The current project combines experiments and molecular simulations for studying DENV (single proteins, complexes, whole virus), producing details of the virus at unparalleled spatial and temporal resolution. The emerging methodology will enable the application of new protocols we are developing at the Bioinformatics Institute (BII) A*STAR to probe the fluctuating surfaces of the virus in its various constituent states with a view to unravelling cryptic pockets/crevices that can subsequently be drugged with inhibitors of the viral motions and hence life cycle. Using dengue as an example and combining both experimental and computational results at different time and spatial scales will provide new insights into viral mechanisms and a platform for interrogating other complex biological systems, including related viruses such as ZIKV.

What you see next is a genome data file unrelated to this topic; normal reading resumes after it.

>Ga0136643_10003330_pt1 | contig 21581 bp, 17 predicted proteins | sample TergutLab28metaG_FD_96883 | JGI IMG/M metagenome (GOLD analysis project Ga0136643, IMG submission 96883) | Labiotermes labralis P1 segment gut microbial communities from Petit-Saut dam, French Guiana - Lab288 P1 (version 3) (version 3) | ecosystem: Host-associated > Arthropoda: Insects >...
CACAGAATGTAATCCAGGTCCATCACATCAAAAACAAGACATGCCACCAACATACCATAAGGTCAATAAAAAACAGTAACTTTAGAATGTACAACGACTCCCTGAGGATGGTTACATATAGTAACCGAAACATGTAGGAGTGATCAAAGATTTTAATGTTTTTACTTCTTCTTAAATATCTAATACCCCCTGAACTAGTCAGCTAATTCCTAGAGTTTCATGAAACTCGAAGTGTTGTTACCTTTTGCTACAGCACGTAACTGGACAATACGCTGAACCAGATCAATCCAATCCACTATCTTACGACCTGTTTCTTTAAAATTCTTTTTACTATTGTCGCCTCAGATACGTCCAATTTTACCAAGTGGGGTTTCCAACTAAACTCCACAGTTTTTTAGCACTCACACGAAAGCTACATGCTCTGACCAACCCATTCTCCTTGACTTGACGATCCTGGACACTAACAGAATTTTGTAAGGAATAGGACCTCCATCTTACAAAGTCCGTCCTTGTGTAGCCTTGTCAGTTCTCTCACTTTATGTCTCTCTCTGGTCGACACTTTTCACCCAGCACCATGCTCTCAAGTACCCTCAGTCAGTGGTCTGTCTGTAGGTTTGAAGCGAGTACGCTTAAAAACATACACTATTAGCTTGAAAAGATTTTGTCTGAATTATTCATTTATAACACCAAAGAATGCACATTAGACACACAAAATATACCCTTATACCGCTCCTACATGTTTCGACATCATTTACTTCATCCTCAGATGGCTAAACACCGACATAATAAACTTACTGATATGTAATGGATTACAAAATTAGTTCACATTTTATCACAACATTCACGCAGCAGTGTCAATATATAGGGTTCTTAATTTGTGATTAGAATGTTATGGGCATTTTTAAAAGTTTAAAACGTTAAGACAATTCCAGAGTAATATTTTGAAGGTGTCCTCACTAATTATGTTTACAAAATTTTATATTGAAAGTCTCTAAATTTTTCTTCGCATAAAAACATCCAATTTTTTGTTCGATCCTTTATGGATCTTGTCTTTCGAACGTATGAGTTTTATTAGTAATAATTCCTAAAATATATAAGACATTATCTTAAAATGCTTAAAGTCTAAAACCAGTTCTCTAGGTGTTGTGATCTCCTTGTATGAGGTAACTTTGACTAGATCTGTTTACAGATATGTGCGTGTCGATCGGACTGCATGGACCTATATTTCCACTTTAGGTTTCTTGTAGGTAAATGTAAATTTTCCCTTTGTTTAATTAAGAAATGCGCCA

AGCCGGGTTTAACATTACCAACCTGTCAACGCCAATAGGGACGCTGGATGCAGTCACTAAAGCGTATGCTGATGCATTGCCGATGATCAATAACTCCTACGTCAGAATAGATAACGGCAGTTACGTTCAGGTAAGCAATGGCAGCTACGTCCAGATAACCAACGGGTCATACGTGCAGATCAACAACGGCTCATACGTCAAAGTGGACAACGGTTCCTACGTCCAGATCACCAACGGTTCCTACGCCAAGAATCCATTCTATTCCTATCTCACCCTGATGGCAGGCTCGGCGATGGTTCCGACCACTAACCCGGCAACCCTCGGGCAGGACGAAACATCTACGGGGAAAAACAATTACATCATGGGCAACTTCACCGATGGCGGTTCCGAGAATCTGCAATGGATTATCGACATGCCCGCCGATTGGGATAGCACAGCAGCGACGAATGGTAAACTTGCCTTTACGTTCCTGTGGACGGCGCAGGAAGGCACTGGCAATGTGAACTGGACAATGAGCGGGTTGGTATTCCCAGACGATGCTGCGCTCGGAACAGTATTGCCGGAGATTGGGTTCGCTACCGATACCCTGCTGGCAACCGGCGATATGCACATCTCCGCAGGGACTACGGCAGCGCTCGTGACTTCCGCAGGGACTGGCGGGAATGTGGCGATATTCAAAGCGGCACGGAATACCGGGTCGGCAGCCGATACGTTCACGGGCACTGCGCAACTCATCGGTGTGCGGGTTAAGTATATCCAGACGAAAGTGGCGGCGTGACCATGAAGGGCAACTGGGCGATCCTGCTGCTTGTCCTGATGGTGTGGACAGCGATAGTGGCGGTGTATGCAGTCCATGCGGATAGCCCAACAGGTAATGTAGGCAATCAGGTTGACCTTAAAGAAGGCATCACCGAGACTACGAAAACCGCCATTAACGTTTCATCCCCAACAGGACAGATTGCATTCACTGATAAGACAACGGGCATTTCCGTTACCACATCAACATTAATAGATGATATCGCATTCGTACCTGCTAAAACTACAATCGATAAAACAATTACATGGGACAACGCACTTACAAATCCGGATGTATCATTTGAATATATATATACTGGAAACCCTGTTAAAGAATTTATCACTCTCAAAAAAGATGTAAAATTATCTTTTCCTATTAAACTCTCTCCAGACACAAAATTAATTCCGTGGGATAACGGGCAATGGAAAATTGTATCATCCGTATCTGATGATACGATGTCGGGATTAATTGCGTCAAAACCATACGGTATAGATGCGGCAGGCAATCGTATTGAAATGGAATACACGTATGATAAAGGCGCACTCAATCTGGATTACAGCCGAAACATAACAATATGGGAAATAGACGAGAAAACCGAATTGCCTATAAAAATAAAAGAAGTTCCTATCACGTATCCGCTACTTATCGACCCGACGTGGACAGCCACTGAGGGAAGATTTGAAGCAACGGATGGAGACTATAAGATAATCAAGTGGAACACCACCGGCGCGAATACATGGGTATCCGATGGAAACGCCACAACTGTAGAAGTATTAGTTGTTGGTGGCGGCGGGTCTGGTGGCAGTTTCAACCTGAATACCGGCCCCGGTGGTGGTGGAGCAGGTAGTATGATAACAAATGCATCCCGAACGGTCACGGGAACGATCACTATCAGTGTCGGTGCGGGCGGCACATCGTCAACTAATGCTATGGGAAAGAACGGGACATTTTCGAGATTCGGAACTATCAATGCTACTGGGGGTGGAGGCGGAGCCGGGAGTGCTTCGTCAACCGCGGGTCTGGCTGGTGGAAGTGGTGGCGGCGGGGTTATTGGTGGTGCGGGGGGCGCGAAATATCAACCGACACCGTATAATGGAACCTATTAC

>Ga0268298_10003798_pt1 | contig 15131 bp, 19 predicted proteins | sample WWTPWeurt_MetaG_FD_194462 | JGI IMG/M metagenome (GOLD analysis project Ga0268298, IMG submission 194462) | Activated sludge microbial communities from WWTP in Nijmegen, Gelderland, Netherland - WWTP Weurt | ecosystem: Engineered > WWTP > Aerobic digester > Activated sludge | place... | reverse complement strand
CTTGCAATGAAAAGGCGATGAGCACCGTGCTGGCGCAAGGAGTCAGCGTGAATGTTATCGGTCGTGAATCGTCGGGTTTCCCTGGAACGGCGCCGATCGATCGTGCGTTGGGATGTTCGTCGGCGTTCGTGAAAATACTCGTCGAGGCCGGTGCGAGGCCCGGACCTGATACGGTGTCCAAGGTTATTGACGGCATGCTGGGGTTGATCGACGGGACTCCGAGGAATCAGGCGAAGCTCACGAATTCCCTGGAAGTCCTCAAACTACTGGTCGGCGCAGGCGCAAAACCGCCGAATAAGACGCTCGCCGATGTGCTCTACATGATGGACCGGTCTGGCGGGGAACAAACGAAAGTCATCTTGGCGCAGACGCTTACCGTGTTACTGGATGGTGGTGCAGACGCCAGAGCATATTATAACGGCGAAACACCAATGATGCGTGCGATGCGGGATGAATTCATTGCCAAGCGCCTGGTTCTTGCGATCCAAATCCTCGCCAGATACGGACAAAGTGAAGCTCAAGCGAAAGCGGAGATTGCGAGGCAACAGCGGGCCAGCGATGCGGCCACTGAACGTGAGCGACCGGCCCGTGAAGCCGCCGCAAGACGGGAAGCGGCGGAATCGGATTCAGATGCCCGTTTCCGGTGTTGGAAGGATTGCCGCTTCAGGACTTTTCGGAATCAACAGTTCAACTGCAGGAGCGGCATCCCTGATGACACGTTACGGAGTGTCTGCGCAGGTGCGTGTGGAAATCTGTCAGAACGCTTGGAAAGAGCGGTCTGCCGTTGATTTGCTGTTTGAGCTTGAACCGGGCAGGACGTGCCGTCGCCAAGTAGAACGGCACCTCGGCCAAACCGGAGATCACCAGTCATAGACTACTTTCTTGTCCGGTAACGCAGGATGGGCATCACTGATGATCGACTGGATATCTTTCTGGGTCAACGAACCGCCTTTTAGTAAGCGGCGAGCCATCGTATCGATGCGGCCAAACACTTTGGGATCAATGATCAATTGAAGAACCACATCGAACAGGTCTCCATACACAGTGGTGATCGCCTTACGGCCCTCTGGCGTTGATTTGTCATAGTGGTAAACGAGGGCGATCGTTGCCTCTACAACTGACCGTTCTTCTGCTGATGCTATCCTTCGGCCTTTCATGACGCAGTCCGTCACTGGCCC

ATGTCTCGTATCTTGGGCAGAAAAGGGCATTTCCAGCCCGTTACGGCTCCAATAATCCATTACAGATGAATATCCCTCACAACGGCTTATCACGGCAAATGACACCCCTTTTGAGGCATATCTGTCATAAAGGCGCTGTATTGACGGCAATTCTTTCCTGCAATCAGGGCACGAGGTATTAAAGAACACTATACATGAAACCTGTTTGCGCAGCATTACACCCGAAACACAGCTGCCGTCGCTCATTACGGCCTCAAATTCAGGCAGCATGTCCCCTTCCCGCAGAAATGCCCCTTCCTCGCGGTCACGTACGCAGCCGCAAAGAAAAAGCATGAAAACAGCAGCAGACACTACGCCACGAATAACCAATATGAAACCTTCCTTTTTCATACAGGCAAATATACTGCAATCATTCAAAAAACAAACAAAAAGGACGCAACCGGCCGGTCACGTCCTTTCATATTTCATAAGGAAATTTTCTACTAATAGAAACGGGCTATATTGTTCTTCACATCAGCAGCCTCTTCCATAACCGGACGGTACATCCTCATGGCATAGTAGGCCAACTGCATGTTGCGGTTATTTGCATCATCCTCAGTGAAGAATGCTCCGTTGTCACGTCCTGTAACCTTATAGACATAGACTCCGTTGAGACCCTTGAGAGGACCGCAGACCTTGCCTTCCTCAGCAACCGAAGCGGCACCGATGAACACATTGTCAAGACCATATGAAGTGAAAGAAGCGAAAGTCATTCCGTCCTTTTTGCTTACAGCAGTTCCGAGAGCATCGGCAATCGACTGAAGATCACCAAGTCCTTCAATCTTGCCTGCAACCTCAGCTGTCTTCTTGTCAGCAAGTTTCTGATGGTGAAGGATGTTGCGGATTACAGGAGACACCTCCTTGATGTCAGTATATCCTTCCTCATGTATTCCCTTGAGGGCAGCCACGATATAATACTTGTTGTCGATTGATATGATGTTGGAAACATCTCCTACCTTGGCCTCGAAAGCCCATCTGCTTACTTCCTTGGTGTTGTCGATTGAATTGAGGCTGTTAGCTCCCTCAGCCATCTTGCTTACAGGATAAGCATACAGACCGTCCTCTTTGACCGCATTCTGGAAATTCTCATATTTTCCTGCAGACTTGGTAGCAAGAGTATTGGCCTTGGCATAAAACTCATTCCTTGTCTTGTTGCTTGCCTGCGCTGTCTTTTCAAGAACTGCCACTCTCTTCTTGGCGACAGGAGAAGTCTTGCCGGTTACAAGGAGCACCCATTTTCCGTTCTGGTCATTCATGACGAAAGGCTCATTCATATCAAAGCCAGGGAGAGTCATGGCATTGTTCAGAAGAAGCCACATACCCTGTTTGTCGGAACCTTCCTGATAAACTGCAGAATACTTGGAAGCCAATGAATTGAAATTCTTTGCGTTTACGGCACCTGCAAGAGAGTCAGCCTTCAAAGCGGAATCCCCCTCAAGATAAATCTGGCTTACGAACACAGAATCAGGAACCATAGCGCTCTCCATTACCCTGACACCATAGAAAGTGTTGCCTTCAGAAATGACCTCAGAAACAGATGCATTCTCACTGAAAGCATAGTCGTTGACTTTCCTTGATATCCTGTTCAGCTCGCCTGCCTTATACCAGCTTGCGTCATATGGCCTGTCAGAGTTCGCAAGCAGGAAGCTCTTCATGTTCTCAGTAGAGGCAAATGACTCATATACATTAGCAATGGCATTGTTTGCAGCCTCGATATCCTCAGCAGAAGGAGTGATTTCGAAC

Principal investigators: Dr Chandra Verma and Dr Peter J. Bond (Bioinformatics Institute, BII, A*STAR); Prof Paul Matsudaira (Department of Biological Sciences, National University of Singapore).
Funding notes: The project is funded by a grant from the Ministry of Education in Singapore (MOE AcRF Tier 3 Grant Number MOE2012-T3-1-008).